www.balloonsbythebunch.net/

 The notice came in the mail the other day…60 Year Reunion!  Come celebrate It can’t be.  I go to the basement (it needs cleaning, of course, but I remind my husband that it was in the fine print on the marriage certificate: “I don’t do basements.  I know it’s here somewhere.  I move the old ice cream maker.  Haven’t used that since the kids left home–the oldest just celebrated his 58th birthday, but we might sometime (use it that is)  Then I move  the five jugs of water (you never know when that predicted catastrophe is going to happen) that sit in front of the boxes that hold  “who knows what. ” It might be there, my 1954 high school year book.

After opening a number of boxes of outdated treasures, gotta throw these away someday, I note mentally, I find it.   My old “Maroon”.   I pull up the old rocking chair– Granny’s.  The canes are broken across the back but I can have it re-caned and who knows, maybe one of the grand kids would like it. I settle back,  brush off the cover.  The years roll back with the dust.  Mustang logo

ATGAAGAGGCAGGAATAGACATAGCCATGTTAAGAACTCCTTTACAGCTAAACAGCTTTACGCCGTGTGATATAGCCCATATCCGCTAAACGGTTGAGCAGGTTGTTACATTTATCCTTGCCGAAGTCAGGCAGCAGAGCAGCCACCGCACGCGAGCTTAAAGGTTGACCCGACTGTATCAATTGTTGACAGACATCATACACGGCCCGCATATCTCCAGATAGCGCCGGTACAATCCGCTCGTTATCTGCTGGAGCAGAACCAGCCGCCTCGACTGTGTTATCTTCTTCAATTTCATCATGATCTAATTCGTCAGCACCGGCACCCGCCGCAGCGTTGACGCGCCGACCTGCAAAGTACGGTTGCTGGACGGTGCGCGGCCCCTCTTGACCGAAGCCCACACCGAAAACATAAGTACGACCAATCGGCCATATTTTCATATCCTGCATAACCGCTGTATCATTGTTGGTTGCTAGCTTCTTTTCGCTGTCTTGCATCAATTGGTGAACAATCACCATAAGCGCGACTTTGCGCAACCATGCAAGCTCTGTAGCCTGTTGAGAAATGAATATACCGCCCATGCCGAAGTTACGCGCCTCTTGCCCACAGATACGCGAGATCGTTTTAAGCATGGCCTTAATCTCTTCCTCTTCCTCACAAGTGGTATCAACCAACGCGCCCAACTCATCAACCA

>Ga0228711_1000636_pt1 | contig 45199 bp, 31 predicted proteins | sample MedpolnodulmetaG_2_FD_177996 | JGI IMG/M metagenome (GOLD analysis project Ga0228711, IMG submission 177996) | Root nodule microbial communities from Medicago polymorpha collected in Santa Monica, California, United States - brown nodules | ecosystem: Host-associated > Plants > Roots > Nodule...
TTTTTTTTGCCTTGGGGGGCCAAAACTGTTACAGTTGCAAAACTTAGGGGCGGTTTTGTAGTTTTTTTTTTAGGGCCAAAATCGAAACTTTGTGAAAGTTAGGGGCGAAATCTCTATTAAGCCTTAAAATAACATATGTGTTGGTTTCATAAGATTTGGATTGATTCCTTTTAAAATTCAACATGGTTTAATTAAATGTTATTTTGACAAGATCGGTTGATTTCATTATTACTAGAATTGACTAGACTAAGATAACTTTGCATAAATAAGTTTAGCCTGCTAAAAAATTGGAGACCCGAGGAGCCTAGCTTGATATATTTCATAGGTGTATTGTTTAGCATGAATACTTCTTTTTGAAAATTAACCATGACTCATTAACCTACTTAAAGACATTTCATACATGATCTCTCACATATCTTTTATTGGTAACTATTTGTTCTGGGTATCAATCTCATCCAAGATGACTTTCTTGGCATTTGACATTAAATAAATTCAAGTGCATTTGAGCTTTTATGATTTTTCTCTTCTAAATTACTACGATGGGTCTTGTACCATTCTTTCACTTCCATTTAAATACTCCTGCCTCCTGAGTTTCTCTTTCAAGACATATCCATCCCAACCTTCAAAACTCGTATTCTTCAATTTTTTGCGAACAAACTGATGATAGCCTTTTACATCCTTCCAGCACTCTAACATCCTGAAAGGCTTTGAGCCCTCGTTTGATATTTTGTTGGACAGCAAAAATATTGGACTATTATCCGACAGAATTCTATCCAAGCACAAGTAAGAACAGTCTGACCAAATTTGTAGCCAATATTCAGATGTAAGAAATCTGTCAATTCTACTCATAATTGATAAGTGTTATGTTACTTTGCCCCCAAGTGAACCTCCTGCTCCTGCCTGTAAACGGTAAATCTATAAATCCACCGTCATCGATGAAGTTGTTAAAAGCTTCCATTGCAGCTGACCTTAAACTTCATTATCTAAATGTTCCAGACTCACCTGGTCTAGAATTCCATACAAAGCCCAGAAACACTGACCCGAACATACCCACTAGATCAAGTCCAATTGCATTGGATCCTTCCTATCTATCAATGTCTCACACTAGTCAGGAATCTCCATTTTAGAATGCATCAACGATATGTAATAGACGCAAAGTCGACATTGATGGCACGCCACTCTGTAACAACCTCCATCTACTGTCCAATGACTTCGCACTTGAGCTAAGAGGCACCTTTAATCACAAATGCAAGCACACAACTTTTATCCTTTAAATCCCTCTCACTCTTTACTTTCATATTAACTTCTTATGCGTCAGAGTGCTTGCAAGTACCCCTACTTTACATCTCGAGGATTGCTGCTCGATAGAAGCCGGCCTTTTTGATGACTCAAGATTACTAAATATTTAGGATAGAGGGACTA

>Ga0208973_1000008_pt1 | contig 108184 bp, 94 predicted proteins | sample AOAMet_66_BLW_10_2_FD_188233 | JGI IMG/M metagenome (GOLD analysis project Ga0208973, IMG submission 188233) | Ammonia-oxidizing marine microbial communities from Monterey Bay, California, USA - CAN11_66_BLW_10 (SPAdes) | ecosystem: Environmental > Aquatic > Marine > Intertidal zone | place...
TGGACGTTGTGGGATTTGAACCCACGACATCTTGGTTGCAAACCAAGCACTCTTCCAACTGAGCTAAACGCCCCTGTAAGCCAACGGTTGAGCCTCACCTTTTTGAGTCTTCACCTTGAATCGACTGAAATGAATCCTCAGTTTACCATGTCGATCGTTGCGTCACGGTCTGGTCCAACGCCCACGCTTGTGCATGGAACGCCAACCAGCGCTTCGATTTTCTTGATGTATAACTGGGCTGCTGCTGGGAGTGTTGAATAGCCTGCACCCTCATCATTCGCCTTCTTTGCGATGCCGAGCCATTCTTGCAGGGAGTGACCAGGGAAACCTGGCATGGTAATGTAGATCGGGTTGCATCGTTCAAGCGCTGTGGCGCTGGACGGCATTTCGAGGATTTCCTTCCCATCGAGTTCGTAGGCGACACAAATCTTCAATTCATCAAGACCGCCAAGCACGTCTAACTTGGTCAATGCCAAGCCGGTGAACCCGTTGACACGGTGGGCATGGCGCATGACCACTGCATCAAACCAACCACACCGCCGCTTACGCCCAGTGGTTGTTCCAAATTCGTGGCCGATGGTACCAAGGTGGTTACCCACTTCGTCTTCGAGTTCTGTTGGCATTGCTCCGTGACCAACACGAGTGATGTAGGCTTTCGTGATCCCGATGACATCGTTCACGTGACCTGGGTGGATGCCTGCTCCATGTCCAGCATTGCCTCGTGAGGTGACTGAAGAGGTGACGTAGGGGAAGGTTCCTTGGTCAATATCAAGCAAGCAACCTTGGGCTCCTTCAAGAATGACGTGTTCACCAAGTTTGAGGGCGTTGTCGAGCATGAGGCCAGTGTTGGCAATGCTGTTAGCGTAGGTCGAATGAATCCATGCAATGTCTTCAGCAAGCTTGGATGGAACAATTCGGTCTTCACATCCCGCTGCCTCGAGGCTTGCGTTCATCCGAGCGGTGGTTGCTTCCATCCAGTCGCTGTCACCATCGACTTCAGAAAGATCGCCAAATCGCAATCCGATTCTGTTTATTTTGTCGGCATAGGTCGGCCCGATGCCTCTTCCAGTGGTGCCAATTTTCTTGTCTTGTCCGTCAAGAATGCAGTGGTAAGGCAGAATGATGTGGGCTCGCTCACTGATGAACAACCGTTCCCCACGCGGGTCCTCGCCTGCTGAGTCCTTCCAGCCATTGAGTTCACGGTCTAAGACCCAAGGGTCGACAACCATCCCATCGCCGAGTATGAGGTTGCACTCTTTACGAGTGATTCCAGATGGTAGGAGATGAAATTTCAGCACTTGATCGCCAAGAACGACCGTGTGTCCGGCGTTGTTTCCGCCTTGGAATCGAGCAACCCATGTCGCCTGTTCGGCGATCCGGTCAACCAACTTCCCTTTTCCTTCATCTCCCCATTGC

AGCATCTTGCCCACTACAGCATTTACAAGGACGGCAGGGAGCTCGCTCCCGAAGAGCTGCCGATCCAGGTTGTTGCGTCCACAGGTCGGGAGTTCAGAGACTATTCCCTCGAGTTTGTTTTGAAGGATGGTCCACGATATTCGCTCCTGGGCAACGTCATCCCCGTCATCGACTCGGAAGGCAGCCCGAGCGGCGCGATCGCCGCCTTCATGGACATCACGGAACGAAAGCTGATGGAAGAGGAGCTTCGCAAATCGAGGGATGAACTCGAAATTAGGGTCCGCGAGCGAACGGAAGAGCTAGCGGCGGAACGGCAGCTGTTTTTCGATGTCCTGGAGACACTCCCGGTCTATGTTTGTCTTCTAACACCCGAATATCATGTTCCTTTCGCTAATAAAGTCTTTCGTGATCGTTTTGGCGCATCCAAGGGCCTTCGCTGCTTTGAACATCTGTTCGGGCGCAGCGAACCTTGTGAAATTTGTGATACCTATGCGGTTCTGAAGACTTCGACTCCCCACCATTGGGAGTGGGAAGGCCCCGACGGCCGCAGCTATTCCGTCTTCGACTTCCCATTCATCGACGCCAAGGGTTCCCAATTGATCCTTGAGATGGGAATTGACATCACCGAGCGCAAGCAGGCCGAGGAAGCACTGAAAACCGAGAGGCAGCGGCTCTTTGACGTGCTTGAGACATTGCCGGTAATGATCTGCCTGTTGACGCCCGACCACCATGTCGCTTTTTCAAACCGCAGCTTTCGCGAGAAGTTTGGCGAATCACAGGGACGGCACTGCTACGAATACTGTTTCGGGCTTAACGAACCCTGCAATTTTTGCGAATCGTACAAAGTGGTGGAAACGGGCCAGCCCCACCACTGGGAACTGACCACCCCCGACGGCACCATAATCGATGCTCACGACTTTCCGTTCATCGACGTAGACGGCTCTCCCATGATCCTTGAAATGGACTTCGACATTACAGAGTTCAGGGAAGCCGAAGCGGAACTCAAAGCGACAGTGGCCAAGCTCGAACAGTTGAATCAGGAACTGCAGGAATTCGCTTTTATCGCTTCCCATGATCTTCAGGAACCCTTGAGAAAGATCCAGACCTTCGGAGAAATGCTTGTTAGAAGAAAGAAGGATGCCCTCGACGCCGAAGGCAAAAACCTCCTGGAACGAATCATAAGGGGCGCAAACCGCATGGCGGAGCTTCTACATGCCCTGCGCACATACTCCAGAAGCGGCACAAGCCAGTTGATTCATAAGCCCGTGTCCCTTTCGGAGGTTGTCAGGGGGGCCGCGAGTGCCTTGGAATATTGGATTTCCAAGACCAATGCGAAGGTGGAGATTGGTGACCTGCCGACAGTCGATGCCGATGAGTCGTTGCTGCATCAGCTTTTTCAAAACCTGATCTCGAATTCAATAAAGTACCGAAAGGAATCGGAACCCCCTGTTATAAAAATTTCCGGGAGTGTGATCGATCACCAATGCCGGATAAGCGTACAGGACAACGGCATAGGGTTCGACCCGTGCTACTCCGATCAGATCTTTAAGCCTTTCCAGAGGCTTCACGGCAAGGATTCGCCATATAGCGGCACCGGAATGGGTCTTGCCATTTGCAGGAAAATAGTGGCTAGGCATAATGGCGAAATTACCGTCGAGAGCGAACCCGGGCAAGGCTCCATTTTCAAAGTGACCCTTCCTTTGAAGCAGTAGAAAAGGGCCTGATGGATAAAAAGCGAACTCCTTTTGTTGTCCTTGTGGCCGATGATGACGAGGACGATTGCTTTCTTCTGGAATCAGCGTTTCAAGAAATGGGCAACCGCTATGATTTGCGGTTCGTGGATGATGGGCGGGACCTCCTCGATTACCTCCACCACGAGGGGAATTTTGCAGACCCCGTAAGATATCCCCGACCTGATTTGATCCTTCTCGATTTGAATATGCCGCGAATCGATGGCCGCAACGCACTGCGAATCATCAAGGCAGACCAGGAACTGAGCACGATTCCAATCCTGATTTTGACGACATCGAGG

FLASHBACK”  A kaleidoscope of images: white bucks and saddle shoes, boys wearing jeans so low that “pantsing” had to be outlawed by the authorities (kids would sneak up behind an unsuspecting buddy, grab his pants on both sides and jerk…exposed! Ankle- length peg skirts so tight our walk became a hobble and we had to hike them up to bend our knees to go up the stairs…no running down the hall…cashmere sweaters if you were rich enough to own one with scarves tied neatly about our neck. Dress Code? No slacks for girls, skirts and dresses only.